For the moment, Potlatch Corporation’s merger with Arkansas-based Deltic Timber probably won’t budge prices of wood being sold to the combined company by landowners, Matthew Pelkki, economist for the University of Arkansas System Division of Agriculture, said in a news release.
Pelkki is associate director of the Arkansas Forest Resources Center and professor and George H. Clippert Endowed Chair at the University of Arkansas at Monticello.
On Monday, Spokane, Washington-based Potlatch and Deltic announced an agreement on an all-stock transaction that would create a combined company called PotlatchDeltic Corp.
Deltic, headquartered at El Dorado, owns about 530,000 acres of timberland. The company also has sawmills in Ola and Waldo and a wood fiberboard plant. Its operations are in Arkansas and northern Louisiana. Deltic has real estate developments in Little Rock at Chenal Valley and Chenal Downs and Red Oak Ridge in Hot Springs.
“In the near term, I don’t see major differences in the production of lumber or wood prices to landowners selling timber to either company,” Pelkki said Monday. “Deltic will be converted to a real estate investment trust, or REIT, which offers tax advantages but also limits the vertical integration of processing facilities.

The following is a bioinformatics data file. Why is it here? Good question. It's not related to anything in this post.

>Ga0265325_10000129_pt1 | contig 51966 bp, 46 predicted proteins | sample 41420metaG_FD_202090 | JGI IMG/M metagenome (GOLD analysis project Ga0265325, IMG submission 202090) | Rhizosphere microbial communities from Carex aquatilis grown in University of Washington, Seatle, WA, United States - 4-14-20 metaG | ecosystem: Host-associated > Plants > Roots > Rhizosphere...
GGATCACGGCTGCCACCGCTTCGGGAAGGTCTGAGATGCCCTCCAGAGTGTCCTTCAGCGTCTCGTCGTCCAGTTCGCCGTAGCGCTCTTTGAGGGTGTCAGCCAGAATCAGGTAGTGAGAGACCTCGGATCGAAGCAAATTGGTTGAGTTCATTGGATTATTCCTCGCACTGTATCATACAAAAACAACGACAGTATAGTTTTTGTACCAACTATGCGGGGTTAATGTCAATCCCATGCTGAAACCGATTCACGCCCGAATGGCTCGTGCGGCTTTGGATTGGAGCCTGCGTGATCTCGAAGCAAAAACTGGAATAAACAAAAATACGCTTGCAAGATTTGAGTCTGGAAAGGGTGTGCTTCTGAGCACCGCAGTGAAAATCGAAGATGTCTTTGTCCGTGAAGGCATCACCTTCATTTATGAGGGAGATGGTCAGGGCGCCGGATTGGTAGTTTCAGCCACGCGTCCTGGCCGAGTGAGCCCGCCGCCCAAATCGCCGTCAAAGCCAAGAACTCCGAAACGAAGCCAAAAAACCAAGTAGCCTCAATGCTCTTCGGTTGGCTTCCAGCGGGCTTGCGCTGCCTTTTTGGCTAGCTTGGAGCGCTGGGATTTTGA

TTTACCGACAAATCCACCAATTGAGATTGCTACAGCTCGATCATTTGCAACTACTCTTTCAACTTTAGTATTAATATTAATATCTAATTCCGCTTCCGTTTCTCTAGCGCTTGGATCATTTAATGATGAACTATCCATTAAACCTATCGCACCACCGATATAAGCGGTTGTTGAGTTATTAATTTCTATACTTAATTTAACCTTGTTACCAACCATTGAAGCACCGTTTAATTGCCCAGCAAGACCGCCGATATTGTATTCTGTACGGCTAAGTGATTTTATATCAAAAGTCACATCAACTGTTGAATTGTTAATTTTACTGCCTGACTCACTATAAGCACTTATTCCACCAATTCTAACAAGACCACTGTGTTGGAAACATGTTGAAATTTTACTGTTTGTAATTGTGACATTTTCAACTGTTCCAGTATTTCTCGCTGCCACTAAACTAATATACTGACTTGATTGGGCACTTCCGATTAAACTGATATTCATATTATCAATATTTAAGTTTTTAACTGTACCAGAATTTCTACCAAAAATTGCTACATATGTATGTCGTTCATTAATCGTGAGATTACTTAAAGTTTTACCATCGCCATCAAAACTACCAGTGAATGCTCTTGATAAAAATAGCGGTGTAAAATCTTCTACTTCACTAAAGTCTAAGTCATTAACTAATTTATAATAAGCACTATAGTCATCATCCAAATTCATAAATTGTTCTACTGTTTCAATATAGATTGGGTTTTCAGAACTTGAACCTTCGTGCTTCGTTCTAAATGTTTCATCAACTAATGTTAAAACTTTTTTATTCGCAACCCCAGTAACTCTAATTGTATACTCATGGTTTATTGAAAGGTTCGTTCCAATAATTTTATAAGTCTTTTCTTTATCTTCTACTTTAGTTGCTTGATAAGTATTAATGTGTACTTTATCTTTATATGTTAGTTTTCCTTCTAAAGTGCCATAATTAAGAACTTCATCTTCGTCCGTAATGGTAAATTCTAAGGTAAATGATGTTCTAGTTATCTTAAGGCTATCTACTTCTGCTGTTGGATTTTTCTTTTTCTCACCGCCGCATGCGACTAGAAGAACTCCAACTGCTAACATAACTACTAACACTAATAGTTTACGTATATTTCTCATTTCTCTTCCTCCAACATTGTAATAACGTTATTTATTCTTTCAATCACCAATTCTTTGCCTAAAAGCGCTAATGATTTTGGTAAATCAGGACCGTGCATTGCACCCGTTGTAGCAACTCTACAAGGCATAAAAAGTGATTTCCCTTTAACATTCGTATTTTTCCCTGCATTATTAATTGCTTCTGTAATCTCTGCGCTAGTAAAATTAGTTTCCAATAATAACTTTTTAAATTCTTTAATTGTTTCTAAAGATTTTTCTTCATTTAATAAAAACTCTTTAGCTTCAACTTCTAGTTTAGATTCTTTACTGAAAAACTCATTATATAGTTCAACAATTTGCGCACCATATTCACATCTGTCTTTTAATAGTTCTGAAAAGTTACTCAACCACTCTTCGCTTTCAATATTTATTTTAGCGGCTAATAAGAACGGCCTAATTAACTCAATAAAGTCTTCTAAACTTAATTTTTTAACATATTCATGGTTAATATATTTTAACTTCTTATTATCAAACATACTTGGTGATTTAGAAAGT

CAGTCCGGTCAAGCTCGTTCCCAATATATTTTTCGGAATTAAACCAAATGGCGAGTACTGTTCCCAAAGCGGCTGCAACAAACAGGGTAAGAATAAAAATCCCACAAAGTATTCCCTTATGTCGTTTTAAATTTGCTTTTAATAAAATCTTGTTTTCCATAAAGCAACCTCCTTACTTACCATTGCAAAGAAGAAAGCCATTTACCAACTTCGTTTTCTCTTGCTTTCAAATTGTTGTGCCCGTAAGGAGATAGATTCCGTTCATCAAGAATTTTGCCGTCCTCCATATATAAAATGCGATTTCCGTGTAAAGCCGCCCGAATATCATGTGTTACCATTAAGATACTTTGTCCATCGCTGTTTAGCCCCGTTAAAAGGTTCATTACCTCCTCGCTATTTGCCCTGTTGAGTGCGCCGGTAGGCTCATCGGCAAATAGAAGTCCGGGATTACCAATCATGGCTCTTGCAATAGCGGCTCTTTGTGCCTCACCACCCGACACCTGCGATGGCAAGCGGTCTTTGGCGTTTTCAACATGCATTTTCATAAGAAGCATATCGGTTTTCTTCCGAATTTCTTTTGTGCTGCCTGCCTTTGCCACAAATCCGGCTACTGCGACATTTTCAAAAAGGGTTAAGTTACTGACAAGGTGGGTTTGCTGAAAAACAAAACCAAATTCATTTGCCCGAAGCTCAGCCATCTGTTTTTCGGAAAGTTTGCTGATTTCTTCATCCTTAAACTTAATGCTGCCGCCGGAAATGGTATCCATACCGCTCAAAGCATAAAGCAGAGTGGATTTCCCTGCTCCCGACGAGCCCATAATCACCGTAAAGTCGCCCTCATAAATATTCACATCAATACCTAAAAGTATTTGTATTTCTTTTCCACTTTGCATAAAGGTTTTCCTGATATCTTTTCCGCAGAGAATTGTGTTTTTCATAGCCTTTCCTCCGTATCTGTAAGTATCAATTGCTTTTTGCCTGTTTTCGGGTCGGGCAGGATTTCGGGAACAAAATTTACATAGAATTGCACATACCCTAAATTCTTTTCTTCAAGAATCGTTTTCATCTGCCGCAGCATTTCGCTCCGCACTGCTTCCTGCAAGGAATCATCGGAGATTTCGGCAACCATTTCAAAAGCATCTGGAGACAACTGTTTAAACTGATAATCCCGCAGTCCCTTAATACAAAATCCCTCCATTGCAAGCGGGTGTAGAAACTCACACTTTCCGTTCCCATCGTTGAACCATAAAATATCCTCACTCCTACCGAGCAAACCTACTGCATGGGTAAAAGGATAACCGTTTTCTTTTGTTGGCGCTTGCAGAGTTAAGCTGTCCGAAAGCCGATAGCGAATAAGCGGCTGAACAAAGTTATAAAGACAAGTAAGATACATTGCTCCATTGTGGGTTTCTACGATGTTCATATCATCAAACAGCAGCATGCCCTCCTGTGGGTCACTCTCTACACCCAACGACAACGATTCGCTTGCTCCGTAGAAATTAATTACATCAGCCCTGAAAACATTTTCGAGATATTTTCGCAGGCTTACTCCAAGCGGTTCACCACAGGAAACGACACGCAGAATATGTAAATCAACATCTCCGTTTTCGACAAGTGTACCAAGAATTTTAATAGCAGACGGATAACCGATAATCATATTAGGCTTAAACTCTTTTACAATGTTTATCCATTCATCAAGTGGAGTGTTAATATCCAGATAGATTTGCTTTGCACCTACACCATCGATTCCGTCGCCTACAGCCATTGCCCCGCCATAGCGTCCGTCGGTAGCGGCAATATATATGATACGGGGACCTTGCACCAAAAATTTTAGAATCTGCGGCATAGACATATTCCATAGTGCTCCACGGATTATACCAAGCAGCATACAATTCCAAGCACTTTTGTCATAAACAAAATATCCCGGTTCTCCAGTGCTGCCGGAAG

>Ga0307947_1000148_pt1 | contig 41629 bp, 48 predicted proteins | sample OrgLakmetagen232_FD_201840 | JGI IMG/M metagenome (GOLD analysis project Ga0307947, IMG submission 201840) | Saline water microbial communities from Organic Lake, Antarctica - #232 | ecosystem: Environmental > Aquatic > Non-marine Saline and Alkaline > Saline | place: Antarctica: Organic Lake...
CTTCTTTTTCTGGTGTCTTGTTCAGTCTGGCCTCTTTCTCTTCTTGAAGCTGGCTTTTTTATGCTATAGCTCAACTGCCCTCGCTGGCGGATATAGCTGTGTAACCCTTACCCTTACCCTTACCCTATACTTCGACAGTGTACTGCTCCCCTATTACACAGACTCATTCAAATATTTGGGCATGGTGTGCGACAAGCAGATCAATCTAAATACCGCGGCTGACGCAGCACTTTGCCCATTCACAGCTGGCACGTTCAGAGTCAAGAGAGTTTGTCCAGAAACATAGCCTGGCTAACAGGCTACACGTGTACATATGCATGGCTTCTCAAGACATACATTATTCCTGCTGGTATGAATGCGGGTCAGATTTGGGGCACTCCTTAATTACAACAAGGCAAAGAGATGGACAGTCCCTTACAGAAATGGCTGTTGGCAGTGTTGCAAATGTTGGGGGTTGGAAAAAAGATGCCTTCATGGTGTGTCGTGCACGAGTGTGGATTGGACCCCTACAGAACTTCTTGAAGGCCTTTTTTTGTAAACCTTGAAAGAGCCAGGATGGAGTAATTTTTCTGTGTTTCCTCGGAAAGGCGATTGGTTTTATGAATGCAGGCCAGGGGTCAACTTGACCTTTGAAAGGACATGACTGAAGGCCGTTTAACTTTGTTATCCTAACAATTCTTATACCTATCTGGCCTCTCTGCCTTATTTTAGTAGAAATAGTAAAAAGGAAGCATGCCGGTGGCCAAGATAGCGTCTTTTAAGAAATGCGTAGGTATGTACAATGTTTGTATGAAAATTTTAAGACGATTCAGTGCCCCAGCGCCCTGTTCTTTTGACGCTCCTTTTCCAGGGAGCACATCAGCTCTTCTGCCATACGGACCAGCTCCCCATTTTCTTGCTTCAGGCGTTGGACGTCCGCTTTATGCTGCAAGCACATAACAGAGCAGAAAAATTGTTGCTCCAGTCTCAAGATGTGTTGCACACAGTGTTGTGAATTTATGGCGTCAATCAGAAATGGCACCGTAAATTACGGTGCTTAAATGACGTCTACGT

“REITs are supposed to have the bulk of assets and income – greater than 75 percent — related to real estate and not manufacturing,” he said. “Thus, the ownership and operation of Deltic’s two sawmills could be in question. They may stay in operation as a subsidiary of PotlatchDeltic, or they may be sold and operate under new ownership.”
Pelkki said that with the demand for lumber increasing, he thinks that the two Deltic sawmills will continue operation, either under the new PotlatchDeltic name, or they will be acquired and operated independently.
“Canadian firms have purchased several Arkansas lumber mills and both these mills would be desirable for such acquisition,” he said.
PotlatchDeltic will maintain headquarters at Spokane, with its southern operation headquarters at El Dorado.
For details on forestry, visit the forest resources center at www.afrc.uamont.edu.
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